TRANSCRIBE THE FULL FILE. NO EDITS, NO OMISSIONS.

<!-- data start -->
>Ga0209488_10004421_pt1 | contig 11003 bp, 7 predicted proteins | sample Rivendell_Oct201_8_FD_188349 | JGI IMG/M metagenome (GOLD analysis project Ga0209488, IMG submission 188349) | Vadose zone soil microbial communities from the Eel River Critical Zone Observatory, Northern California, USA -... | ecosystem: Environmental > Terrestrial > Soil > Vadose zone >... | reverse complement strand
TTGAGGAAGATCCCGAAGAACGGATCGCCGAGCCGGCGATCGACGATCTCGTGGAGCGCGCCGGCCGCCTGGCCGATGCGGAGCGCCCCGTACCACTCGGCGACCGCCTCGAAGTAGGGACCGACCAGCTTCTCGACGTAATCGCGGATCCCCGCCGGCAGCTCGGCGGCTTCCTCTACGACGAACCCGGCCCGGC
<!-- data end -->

>Ga0209488_10004421_pt1 | contig 11003 bp, 7 predicted proteins | sample Rivendell_Oct201_8_FD_188349 | JGI IMG/M metagenome (GOLD analysis project Ga0209488, IMG submission 188349) | Vadose zone soil microbial communities from the Eel River Critical Zone Observatory, Northern California, USA -... | ecosystem: Environmental > Terrestrial > Soil > Vadose zone >... | reverse complement strand
TTGAGGAAGATCCCGAAGAACGGATCGCCGAGCCGGCGATCGACGATCTCGTGGAGCGCGCCGGCCGCCTGGCCGATGCGGAGCGCCCCGTACCACTCGGCGACCGCCTCGAAGTAGGGACCGACCAGCTTCTCGACGTAATCGCGGATCCCCGCCGGCAGCTCGGCGGCTTCCTCTACGACGAACCCGGCCCGGC